Alumni

5 Questions To Ask Before Making Your College Choice

As a high school senior currently involved in the college application process, the last few months have been long and complicated. At this point, you have visited several colleges, submitted applications, written essays, double-checked deadlines, and filled out enough forms to last a lifetime. For many, the final step of the process has finally arrived. If your lucky, you were accepted to a few or several colleges you applied too. Now, you must choose where you will spend the next four years of your life.

Most schools set the deadline for choosing a school for May 1st. I highly advise you to review the deadline for each school to ensure they do not have there own, earlier deadline. Regardless of when the deadline may be, the choice of where to attend college is not something to take lightly. It is a decision that will have long-lasting implications on your future, career, and overall quality of life. As you consider your options, here are five things to think about before making this critical choice.

#1 – Does the school provide the type of environment you need to succeed?

It is easy to be impressed by a sprawling campus that has beautiful buildings, new classroom technology, big-time campus events. The quality of the school is essential. However, it is not about how wonderful the campus looks or the school appears to be. It is about the environment it produces and if it is right for you. If the school is not providing what you need to be successful, then you need to ask yourself why you would go there in the first place?

To understand what exactly you need, you can ask yourself some basic questions. For example, what kind of class size are you comfortable in? If you benefit from smaller class sizes and situations that allow you to ask questions, then you should avoid the schools that offer mostly large lecture hall type classes. How easy or difficult will it be to get from class to class? If the school you are considering has your future classes located on different campuses, that is something to take note of. The key is to collect as much information about what life will be like at that school and decide if it will serve your needs.

#2 – What types of career services to offer current students and graduates?

 If there are two or three colleges that you are considering that appear similar, this could be a crucial tiebreaker. While college is meant to help you grow as a person and become independent, it’s primary purpose is to prepare you for a fruitful career that will allow you to make the impact you seek. If you are going to spend four years and thousands of dollars on a school, you need to be sure they have the necessary services to help you obtain a job when you graduate.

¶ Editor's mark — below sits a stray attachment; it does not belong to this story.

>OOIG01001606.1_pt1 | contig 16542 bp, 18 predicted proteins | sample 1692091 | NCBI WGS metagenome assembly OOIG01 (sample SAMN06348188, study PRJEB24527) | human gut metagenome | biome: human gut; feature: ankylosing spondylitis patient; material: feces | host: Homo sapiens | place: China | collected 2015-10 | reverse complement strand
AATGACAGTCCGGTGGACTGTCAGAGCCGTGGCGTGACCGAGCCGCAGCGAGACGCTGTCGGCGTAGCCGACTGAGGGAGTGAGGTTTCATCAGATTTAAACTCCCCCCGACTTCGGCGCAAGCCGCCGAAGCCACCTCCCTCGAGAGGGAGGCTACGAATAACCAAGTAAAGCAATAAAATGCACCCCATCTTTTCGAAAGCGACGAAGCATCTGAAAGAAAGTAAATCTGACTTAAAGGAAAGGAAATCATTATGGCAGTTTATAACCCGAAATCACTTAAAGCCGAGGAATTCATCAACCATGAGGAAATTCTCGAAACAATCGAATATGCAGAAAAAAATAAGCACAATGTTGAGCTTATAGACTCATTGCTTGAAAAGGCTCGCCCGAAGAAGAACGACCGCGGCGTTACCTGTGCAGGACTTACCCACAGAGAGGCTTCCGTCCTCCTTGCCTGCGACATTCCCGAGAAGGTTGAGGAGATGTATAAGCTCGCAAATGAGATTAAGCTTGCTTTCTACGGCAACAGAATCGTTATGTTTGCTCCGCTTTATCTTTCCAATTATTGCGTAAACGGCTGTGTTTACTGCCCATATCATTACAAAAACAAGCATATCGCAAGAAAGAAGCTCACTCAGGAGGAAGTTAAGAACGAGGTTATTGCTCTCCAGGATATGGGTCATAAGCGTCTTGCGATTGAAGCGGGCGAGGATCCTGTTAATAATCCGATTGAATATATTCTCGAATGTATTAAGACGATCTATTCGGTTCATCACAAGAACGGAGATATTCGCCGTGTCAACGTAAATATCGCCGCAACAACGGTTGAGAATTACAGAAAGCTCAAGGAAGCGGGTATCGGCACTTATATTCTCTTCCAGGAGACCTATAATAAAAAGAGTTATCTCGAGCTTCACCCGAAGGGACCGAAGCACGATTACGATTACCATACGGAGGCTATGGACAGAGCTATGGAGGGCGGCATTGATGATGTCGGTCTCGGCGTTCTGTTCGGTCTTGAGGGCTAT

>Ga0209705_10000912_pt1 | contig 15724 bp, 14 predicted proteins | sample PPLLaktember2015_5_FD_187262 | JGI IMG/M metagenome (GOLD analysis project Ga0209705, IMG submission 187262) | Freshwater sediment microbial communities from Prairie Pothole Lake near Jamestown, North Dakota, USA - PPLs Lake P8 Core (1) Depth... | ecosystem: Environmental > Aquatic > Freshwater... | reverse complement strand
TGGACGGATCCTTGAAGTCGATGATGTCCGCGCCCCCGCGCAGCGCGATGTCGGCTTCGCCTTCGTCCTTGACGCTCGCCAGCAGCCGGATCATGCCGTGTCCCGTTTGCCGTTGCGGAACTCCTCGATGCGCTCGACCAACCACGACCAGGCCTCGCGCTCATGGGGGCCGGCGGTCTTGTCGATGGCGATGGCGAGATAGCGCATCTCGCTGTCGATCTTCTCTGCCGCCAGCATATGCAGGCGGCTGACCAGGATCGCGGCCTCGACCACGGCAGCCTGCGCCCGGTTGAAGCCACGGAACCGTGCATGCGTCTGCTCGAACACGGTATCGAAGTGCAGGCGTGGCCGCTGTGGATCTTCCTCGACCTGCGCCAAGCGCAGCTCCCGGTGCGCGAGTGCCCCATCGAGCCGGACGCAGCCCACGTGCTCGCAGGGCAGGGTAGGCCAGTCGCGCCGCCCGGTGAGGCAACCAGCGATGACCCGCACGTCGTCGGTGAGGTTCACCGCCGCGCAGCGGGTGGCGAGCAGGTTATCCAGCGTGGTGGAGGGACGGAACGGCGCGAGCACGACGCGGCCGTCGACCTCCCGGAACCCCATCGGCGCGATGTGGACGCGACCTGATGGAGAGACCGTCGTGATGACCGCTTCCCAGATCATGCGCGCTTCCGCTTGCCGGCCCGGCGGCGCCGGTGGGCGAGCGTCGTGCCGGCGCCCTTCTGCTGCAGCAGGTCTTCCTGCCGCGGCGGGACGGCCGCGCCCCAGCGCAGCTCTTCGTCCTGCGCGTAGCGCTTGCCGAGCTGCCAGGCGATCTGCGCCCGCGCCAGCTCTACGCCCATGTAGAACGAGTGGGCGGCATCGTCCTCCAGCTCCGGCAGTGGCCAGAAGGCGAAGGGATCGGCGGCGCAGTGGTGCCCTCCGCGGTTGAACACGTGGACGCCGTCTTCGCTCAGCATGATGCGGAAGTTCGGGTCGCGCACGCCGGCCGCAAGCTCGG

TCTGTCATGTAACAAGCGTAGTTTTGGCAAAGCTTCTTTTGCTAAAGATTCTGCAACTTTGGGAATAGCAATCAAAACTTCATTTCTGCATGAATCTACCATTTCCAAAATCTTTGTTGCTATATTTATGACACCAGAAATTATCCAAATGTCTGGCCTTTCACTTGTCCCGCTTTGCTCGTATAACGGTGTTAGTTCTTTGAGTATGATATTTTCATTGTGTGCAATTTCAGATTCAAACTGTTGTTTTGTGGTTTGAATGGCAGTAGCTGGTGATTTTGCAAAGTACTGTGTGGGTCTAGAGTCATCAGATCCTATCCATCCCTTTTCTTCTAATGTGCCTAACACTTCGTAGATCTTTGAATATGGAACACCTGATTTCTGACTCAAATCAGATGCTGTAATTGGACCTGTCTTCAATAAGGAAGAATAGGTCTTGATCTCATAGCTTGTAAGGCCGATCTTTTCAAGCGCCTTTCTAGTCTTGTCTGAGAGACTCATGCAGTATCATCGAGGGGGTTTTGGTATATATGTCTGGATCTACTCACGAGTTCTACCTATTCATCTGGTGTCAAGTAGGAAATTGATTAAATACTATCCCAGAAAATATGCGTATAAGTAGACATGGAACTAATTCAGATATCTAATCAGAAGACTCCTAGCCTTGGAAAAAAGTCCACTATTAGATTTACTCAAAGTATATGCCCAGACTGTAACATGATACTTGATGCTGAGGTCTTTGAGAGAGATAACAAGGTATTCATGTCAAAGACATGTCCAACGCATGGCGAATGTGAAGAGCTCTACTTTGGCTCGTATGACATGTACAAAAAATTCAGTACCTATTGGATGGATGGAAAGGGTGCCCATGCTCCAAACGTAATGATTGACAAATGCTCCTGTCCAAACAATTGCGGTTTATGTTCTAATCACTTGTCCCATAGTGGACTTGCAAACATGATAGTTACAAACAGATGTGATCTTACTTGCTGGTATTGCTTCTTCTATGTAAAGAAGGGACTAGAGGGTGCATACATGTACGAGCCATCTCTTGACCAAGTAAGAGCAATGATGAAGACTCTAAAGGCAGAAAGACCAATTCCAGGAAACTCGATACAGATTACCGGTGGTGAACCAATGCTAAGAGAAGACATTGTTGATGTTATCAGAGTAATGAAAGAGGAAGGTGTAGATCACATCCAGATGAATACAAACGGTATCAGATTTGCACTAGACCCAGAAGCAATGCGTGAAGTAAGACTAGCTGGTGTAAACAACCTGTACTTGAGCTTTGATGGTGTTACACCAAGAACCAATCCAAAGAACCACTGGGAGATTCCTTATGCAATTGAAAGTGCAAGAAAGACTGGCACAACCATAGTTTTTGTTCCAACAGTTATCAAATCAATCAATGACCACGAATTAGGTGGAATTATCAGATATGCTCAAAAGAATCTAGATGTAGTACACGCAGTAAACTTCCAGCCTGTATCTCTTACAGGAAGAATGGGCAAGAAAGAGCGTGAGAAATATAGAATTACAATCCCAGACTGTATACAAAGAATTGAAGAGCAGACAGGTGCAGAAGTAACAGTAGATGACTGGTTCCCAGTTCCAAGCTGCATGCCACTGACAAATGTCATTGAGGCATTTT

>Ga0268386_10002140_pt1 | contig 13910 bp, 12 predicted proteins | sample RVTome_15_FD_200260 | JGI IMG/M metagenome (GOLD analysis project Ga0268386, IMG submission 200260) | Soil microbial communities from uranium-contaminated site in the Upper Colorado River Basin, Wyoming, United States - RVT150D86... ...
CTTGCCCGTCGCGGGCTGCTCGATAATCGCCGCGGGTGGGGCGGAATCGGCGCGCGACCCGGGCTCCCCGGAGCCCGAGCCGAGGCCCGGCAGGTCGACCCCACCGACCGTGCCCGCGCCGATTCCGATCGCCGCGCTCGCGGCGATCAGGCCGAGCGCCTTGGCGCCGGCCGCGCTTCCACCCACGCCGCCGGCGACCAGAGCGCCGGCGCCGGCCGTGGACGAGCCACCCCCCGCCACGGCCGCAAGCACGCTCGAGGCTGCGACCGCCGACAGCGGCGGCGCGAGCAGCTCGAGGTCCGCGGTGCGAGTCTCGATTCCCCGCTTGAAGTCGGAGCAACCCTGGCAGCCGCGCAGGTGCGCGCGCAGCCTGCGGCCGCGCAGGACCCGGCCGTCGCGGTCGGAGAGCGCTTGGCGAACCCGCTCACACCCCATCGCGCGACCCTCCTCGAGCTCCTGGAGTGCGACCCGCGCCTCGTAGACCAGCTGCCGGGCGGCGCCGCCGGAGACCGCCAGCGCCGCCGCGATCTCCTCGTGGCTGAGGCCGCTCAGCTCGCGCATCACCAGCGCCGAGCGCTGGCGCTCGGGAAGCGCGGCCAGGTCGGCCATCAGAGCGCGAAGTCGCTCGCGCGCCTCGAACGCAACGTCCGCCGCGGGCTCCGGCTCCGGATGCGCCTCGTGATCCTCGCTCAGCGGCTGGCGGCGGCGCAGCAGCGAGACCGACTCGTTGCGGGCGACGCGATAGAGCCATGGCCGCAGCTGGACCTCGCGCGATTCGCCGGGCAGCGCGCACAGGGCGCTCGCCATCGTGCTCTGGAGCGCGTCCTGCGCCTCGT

As we have spoken about in past blog posts, it is crucial during campus tours to visit the school’s career center. This is the department that is supposed to help you find internships, craft your resume, and help connect you with employers after graduation. Does the school you are considering to offer these services? If you are unsure, connect with alumni on LinkedIn and them directly about how helpful the school was with these tasks. It would be best if you were choosing a school that will act as your partner and does everything possible to ensure you start your career off on the right foot.

#3 – What do the alumni have to say?

During this process, you have hopefully asked a lot of questions. You have inquired about various topics with your tour guide, admissions counselor, and faculty you have met along the way. While their answers are essential and can be valuable, it is crucial to gain information for those who are not currently employed by the school. It’s not that these people will give you incorrect information; it just means that they are more likely to provide you with positive answers because they work for the school.

This is where school alumni come into play. Alumni are a great resource because they used to be a student and have already gone through all of the things you are about to encounter. They will give you an honest insight into the school. This is where you ask your questions about internships, dorm rooms, food quality, class size, and anything else that is important to you. Ask about where they are in their career and the role the school played in getting there. Lastly, ask them point-blank if they could go back in time would they still choose that school. By connecting with 3-5 alumni, you can get the complete picture you seek.

#4 – What makes this college worth it?

I have spent the past few years asking college graduates about their time in college and what they would have done differently. Nearly every single graduate answers by talking about student loans. Simply put, graduates did not do enough research when it came to the loans they were signing up for. The result was massive debt waiting for these students after graduation. They were caught off guard by the considerable monthly payment they were being required to make.